Planet 9 – if it exists – was torn from its own solar system 4.5 billion years ago and "stolen" by our Sun, astronomers have said. By running computer simulations, scientists say the most likely scenario for the hypothetical planet ending up at the edge of our solar system is it being hijacked by the Sun after a close encounter with another star.
Interest in Planet 9 has reignited in recent months following the detection of several objects at the edge of the solar system with highly unusual orbits. A team from the California Institute of Technology (Caltech) said the orbits of trans-Neptunian objects (TNOs) could be explained by the presence of a massive planet dominating the gravity of that region of space.
While there has been no direct evidence for its existence, scientists have been left to ponder questions regarding Planet 9's properties – and its origin.
Scientists from Lund University in Sweden were investigating the possibility that Planet 9 was "captured" by the Sun from one of the other stars in its birth cluster. Stars are born in groups and, when they are young, they regularly pass by each other. So if a planet is between two stars one could "win" by attracting it into its orbit because it has a stronger gravitational pull on the world.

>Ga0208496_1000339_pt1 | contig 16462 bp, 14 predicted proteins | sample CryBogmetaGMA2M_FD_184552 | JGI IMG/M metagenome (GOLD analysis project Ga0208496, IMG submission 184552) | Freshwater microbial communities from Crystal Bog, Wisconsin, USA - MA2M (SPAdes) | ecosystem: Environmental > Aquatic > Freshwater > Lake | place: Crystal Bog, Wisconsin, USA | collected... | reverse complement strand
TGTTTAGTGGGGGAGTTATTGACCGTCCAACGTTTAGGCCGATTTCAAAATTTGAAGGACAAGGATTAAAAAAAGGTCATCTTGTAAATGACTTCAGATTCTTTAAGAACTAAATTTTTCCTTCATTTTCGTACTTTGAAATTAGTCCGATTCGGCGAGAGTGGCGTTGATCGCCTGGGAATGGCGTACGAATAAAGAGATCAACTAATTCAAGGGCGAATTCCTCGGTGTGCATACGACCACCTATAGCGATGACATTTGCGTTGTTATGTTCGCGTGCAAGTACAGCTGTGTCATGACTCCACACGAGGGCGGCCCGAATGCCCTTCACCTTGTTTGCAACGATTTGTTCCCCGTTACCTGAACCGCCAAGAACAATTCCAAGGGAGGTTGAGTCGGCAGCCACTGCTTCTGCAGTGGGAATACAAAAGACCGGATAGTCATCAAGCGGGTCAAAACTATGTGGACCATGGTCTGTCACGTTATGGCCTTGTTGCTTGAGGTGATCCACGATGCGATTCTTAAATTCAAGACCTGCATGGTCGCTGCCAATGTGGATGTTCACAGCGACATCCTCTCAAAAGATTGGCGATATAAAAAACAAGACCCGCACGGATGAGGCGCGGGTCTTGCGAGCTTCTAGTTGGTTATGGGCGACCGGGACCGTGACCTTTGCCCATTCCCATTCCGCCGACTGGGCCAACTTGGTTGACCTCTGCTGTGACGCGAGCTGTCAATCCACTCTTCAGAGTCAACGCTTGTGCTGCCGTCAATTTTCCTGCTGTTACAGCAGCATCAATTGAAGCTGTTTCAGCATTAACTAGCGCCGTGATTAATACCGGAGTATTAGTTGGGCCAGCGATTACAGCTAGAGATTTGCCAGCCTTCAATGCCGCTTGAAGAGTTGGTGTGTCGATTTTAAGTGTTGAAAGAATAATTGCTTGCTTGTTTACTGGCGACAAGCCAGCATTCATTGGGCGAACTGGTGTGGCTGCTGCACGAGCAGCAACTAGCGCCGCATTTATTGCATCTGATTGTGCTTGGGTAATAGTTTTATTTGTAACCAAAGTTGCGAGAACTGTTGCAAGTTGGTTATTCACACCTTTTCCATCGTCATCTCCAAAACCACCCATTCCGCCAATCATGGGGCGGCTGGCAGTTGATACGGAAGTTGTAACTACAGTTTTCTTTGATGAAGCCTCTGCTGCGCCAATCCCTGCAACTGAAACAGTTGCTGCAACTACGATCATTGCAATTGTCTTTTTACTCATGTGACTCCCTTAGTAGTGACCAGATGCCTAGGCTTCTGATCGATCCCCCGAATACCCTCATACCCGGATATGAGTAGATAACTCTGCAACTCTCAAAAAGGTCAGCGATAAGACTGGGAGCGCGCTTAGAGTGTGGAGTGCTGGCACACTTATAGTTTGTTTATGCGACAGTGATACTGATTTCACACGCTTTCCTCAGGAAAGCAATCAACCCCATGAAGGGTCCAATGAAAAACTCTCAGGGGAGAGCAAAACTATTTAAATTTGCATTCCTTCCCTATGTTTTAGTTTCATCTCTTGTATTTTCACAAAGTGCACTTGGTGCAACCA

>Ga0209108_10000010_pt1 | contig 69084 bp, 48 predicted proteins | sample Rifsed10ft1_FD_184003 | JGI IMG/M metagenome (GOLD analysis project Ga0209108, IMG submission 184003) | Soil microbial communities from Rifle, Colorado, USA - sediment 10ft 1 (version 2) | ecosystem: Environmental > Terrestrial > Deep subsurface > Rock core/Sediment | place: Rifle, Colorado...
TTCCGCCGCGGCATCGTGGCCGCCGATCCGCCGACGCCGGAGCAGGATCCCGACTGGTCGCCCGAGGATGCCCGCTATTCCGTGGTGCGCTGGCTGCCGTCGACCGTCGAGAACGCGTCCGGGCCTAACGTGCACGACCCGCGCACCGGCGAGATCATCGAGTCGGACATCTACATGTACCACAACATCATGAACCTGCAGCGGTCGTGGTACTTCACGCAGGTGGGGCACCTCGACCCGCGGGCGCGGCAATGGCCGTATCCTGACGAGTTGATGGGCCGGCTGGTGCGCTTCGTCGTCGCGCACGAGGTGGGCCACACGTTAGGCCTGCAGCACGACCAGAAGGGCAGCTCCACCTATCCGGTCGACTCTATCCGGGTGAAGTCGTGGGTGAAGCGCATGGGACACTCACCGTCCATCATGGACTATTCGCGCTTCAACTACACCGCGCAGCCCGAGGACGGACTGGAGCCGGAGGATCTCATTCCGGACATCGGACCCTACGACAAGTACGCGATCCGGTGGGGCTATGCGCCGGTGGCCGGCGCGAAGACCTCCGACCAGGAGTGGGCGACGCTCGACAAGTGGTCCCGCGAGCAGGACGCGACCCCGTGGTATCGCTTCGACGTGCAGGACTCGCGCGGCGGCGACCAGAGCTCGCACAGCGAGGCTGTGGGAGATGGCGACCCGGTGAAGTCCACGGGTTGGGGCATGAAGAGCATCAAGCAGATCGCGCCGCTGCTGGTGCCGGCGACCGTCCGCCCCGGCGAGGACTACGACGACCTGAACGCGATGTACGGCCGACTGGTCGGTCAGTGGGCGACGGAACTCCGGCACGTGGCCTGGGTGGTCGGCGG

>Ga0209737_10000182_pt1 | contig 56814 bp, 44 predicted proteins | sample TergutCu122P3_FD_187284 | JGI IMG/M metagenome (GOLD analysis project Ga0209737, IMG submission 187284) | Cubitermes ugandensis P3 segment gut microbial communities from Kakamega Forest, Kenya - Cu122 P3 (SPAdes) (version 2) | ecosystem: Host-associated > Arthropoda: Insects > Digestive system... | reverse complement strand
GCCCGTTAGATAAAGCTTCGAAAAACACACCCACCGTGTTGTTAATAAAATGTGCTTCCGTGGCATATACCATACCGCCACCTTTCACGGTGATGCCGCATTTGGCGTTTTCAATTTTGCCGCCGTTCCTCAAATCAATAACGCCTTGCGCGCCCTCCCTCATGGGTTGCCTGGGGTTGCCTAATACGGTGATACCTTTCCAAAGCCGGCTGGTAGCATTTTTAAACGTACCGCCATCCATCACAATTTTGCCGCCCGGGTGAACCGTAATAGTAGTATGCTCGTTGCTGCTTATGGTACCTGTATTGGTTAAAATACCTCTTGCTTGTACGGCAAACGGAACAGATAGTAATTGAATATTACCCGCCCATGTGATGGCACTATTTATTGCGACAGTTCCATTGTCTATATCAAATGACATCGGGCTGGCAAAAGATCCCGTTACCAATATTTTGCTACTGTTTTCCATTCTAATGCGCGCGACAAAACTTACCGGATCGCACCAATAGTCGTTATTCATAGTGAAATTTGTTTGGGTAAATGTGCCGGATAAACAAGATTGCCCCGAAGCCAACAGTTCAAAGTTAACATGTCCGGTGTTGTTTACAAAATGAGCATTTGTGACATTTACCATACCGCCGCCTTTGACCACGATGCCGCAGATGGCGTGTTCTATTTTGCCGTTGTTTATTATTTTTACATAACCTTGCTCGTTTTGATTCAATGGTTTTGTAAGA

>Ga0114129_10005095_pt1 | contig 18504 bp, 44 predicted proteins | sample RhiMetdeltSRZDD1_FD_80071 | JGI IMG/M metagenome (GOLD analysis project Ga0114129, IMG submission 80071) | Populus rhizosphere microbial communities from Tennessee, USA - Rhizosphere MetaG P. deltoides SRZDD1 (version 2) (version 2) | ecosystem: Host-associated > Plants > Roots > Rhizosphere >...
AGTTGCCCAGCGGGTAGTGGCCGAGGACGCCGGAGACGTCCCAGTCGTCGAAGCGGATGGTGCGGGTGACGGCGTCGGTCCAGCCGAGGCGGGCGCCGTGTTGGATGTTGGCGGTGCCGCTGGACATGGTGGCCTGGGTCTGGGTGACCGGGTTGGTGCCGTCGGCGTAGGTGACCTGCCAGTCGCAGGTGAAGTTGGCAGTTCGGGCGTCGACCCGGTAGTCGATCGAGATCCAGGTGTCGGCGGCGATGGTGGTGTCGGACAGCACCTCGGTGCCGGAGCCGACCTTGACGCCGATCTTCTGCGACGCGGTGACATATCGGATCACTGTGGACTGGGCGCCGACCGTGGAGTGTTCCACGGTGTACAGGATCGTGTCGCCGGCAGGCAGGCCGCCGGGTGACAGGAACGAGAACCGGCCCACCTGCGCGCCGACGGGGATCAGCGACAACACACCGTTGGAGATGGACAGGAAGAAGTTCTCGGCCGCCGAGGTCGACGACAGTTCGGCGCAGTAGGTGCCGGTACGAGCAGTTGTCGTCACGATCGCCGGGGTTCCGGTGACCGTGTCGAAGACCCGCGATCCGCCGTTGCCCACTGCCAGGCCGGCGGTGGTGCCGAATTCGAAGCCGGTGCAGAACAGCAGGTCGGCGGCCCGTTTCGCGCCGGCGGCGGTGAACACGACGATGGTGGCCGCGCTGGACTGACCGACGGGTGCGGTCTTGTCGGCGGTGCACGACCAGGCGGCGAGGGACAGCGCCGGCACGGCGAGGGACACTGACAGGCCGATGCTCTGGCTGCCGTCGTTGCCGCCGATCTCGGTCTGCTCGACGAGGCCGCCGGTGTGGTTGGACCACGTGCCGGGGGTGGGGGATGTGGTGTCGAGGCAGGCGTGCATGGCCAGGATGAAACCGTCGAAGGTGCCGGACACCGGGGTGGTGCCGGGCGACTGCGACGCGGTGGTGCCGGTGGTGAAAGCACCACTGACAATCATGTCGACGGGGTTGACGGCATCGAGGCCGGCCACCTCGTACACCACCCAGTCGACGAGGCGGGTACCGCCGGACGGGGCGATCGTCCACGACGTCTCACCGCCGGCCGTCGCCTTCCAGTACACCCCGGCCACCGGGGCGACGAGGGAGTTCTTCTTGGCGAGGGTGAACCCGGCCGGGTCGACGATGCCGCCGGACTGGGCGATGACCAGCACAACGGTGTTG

In a study published in the Monthly Notices of the Royal Astronomical Society Letters, the team said that to have been hijacked in this way, Planet 9 would have had to be far enough away from its own star, while also being far enough away from our Sun so as not to disturb the Kuiper belt. Computer simulations showed the Sun capturing Planet 9 in this way was a plausible scenario.
"Planet 9 may very well have been 'shoved' by other planets, and when it ended up in an orbit that was too wide around its own star, our Sun may have taken the opportunity to steal and capture Planet 9 from its original star. When the Sun later departed from the stellar cluster in which it was born, Planet 9 was stuck in an orbit around the Sun," said study author Alexander Mustill.
The team said that while the existence of Planet 9 remains unproven, "capture appears to predict a large population of TNOs whose orbits are aligned with the captured planet".
Should their simulation turn out to be correct, the researchers say Planet 9 would be the first exoplanet to be found inside our solar system. "It is almost ironic that while astronomers often find exoplanets hundreds of light years away in other solar systems, there's probably one hiding in our own backyard," Mustill added.